My idea was that television reality ought to be packaged as entertainingly as television entertainment," Hewitt said. "I believe that it all comes down to that ancient phrase: 'Tell me a story.' I think people are interested in stories, not issues, even though the stories may be about people coping with issues. In the Bible, the issue was evil, but the story was Noah."
What a wonderful trigger for thinking about teaching and learning Torah.
During the month of Elul we are close to the end of the Torah cycle, which means, naturally, that we are also close to the beginning. So perhaps in thinking about how we will learn Torah this year with our students we can remember to keep in mind that while the story is the "hook," the Big Ideas are the "issues".
Planning a lesson ought to begin, therefore, at the end:
I.Big Ideas/Enduring Understandings/What do I want my students to remember after they have forgotten everything else? II.Essential Questions/What are the questions they need to challenge themselves to answer in order to reach these understandings? III.Activities/What are the learning activities our students can participate in/create/view/organize to help them answer these essential questions? What are the resources to which I can direct them so they can be active participants in their learning? IV.Assessment/How will I as the teacher be able to know if my students have learned the big ideas?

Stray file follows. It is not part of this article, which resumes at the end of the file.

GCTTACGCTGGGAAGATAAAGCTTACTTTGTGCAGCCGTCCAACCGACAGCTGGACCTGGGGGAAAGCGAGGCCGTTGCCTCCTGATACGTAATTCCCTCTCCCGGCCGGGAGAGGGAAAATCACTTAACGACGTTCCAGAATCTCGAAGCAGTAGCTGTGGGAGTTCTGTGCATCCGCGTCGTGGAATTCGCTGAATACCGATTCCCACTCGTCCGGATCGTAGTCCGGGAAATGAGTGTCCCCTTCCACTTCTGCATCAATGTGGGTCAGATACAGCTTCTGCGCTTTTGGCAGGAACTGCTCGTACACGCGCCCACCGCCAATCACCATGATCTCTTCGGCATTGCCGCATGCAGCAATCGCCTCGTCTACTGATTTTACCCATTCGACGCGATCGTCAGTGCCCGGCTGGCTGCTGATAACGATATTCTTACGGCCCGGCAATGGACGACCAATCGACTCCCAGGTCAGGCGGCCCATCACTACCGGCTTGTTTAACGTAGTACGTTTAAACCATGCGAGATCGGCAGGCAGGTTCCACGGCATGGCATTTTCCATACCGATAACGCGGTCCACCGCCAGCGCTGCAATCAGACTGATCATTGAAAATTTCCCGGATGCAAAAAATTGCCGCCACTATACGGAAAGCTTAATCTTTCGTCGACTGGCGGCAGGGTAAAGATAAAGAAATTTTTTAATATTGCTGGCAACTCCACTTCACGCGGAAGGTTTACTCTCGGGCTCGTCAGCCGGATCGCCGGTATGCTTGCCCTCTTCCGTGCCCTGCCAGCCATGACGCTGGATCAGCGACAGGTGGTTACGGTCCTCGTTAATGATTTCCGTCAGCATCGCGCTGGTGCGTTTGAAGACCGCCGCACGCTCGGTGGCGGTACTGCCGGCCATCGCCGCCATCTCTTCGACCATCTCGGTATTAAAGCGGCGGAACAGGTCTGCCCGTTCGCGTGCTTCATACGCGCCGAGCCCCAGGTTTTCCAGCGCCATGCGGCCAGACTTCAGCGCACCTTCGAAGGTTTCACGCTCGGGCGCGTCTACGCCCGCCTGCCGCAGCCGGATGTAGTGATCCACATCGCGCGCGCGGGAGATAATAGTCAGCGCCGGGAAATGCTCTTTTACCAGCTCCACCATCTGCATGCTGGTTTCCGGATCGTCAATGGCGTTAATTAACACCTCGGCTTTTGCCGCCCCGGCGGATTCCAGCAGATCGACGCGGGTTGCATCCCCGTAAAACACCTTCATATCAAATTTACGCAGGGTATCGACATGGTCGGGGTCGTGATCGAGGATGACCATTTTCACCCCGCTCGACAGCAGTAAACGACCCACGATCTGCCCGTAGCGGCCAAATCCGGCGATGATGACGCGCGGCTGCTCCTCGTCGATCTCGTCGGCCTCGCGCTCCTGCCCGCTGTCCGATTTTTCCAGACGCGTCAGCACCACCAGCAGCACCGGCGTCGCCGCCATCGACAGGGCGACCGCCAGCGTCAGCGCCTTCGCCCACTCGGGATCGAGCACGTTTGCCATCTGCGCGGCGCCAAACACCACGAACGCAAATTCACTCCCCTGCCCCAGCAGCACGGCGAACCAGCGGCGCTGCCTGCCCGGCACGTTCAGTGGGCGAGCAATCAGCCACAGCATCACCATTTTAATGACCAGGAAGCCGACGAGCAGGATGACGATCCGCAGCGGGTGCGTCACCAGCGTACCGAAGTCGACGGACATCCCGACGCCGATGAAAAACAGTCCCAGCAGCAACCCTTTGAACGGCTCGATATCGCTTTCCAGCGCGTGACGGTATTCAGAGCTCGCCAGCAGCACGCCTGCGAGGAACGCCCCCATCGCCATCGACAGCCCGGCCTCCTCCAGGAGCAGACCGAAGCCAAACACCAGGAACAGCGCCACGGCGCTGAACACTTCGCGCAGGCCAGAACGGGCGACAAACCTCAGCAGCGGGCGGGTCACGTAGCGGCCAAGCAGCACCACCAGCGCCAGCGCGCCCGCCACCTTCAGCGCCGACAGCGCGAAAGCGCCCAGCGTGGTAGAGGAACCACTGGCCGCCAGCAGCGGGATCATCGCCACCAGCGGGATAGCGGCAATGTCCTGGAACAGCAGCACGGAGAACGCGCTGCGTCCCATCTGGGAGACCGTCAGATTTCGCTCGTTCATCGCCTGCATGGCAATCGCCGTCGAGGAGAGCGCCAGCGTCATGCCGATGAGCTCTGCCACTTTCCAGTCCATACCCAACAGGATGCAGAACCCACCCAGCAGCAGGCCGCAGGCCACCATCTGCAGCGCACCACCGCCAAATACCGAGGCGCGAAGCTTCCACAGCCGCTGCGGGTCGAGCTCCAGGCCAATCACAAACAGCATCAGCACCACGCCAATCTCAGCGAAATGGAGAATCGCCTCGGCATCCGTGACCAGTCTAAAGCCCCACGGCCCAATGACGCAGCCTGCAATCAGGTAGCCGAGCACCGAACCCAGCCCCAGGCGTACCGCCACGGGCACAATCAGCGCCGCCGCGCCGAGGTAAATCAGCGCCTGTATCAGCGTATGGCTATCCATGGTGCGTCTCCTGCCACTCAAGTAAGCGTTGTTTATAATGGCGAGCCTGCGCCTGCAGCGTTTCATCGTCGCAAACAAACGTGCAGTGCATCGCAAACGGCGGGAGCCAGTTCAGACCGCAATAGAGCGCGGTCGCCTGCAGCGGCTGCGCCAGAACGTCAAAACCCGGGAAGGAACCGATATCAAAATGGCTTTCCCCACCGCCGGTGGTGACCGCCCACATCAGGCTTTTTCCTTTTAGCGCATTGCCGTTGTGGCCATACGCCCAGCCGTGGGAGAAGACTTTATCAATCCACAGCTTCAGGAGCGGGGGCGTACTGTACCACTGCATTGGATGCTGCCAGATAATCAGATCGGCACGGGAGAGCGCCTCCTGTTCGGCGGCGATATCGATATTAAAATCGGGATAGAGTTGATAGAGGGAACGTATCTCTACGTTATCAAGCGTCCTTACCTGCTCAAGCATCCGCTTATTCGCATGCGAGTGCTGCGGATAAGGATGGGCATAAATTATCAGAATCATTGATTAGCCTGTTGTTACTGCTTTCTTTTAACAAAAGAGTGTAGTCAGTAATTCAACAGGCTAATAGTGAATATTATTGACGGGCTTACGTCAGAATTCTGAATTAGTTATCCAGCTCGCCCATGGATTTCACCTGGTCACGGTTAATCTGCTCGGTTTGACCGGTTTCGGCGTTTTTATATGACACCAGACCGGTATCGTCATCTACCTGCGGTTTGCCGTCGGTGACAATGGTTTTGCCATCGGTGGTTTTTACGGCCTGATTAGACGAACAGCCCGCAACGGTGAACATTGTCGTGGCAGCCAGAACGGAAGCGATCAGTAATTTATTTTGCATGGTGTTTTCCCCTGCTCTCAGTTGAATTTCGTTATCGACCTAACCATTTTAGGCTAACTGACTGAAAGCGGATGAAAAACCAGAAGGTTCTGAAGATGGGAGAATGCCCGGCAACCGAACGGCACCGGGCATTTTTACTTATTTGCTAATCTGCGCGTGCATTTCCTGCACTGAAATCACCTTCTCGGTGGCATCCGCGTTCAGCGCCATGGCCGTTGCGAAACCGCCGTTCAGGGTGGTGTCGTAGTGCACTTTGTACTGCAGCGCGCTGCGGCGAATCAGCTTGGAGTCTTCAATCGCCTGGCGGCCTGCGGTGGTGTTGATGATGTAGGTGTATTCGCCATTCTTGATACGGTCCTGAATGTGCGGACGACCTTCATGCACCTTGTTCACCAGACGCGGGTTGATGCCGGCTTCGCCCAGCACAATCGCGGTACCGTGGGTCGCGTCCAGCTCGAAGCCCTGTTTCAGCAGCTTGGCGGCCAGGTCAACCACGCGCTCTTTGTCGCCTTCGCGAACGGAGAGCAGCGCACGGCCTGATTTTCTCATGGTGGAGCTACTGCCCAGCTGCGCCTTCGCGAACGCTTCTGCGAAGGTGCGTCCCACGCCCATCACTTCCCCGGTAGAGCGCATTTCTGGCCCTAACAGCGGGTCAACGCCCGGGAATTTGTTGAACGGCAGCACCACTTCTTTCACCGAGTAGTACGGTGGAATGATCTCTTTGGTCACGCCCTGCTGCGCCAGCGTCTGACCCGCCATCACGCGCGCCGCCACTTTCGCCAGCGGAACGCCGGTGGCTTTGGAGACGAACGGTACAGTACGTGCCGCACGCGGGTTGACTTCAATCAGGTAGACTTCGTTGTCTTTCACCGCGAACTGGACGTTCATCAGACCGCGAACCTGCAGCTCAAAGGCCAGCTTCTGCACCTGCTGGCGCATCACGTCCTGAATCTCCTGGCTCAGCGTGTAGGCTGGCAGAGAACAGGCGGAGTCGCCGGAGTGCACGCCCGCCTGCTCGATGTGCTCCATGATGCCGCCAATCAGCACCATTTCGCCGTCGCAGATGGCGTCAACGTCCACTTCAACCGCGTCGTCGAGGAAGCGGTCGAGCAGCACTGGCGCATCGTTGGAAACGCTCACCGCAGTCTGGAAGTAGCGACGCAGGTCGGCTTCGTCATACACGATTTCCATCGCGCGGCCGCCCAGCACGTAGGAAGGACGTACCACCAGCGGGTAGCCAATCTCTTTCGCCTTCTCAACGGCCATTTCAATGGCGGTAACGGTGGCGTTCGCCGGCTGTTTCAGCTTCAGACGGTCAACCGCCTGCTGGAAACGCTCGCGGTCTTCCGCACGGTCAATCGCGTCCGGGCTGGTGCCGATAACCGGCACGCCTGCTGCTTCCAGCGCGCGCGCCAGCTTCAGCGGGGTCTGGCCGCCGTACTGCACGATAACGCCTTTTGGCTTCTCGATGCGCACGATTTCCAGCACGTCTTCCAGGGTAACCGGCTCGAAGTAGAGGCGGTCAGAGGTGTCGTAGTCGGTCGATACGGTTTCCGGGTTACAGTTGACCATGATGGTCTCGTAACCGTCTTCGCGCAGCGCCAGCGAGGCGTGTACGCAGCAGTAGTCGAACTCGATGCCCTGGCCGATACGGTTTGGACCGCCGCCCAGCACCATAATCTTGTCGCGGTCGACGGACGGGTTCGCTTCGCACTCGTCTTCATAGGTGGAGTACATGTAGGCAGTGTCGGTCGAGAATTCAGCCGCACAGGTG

This lesson planning strategy is known as Understanding by Design, or, more informally, as Backward Design, and was popularized by Grant Wiggins and Jay McTighe. No matter what you are teaching, it suggests that you must start with the important outcomes you hope to reach. This is a different from a model that states goals and objectives as discreet bits of content knowledge. It is about learning things that are IMPORTANT.
If you want to learn more about this strategy, you can type the words "Understanding by Design" into any search engine and read about it on the web. While most of the articles refer to meeting state learning standards and other issues in general education, the ideas for planning learning are equally relevant in Jewish studies.
I would suggest that if our students are learning Torah without the sense that what they are learning is FUNDAMENTALLY IMPORTANT, then what they may know temporarily will soon be forgotten.
I am a Jewish educator who is passionate about helping students see Jewish wisdom as integral in helping us make meaning of life in the world in which we live. Jewish thinking is too valuable to be cooped up in a school setting. It needs to be part of everything we see and do. It needs to be the lens through which we view the world.
IT NEEDS TO BE IMPORTANT!!